In 2021, the possibilities for remote employment are more exciting than ever, and new working models are transforming several sectors. There are numerous benefits to working remotely, but it also comes with many challenges.
One aspect of decentralized working that demands attention is remote employee engagement. Making sure staff are focused and able to perform to the best of their ability can be tricky without the intuitive social interaction that comes from working in the same place.
Luckily, there are things you can do. Try these eight tactics if you want to keep your remote employees interested and engaged in their work.
1. Monitor Workloads
Whether the role calls for overseeing salespeople or directing an interdisciplinary team, managers from all walks of life know the importance of not over-stretching their staff. If the employees you’re responsible for are given a workload beyond their capacity, standards inevitably start to slip.
When managing remotely, it can be harder to know when team members are overworking themselves. Managers need to be extra vigilant, making sure no one is biting off more than they can chew. Simple gestures like checking in on your colleagues at the end of the day are easy to forget without face-to-face contact, but every effort should be made to transfer the best habits from the office to your remote work setup.
2. Have a Consistent Meeting Schedule
It can be tempting when working remotely to delay or cancel routine team meetings, especially if you’re the senior staff member responsible for chairing them. But with colleagues distributed across multiple locations, these moments of contact create vital connections and encourage camaraderie.
Even if all you do is briefly touch base, maintaining a consistent meeting schedule helps avoid the kind of tunnel vision that working alone can engender, whereby staff becomes so focused on their own work that they lose sight of the bigger picture.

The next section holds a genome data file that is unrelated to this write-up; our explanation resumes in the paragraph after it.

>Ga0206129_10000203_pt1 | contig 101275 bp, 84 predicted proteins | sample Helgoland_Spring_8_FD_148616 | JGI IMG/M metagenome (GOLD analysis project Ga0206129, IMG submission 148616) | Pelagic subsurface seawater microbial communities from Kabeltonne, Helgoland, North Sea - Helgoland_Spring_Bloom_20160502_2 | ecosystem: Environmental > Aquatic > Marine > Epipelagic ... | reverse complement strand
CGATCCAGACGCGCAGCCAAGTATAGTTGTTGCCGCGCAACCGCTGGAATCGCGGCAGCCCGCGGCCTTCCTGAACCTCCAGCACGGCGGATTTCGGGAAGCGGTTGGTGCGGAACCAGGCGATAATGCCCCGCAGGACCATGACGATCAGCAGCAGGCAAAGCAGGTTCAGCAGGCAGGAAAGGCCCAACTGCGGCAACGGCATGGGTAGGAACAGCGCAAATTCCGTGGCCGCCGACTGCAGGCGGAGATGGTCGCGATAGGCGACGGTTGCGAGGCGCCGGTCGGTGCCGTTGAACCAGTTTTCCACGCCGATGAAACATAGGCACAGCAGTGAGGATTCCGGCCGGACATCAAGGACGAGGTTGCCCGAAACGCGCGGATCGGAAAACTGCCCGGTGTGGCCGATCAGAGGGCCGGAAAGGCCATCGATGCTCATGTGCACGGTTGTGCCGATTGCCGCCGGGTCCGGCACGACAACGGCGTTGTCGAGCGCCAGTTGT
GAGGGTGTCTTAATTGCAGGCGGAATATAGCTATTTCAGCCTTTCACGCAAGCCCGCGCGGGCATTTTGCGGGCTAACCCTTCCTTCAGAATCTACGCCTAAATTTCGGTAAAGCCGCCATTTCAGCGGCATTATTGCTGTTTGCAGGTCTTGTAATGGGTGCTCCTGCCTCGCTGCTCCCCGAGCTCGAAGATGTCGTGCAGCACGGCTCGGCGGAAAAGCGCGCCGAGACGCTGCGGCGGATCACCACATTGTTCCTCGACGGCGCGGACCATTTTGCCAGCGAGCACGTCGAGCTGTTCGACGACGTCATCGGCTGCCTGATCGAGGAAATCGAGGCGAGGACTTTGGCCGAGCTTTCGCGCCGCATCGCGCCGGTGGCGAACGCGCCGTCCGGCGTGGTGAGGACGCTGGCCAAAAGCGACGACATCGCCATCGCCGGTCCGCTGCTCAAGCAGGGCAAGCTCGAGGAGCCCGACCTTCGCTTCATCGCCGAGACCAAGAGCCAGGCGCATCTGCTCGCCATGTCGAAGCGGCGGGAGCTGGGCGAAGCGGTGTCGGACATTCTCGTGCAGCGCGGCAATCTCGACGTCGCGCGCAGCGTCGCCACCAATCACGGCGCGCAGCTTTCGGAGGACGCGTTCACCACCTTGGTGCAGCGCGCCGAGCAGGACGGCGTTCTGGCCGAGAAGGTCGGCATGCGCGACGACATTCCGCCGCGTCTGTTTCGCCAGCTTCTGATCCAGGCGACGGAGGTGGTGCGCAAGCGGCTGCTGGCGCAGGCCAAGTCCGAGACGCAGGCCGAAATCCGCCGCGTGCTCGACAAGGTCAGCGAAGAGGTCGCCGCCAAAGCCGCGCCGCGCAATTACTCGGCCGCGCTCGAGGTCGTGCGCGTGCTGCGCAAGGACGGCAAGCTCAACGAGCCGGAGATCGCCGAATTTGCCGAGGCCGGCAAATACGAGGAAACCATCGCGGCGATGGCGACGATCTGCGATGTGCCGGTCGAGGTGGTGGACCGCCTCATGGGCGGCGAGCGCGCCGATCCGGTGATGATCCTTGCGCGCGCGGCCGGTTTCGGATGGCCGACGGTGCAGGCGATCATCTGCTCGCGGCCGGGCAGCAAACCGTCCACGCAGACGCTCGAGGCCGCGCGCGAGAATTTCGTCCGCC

If you need to park calls or delay answering an email for half an hour, it’s a small price to pay for having an informed and up-to-date understanding of what’s going on with your team and their projects.
3. Make Sure People Know Each Other
One of the hardest things to nail when it comes to your company’s remote employee engagement is encouraging staff bonding. While organizations build professional relationships differently, it’s widely accepted that if no one knows each other, it’s a bad sign for your work culture.
The standards for colleague familiarity will depend largely on the size of your business. While you might expect everyone to know each other if you work in a small start-up, this becomes unfeasible with medium-sized companies and impossible with large ones.
Instead, focus on in-team and departmental acquaintance and team-building. Make time during meetings for introducing new staff members and maybe even consider a remote mentoring program to help forge those all-important employee relationships.
4. Reward Efficiency
Thanks to technology, there are many ways to catapult your company’s efficiency levels into the stratosphere. From time management tools to implementing online payroll software, effective use of the right digital aids can be just the boost to productivity you need.
Rewards offered to employees who go above and beyond often depend on company culture, and it’ll take effort to get to know the kind of extra compensation team members would really appreciate. Some companies reward efficiency with free days off, e-retail coupons, and even sponsored remote team dinners for departments that outdo their KPIs. Lack of appreciation is one of the biggest reasons why people leave a company, so an employee recognition program can help retain and encourage workers.
Often, the best ideas for maximizing efficiency don’t come from senior management or HR gurus but are the brainchild of employees carrying out their day-to-day tasks, who can spot streamlining opportunities.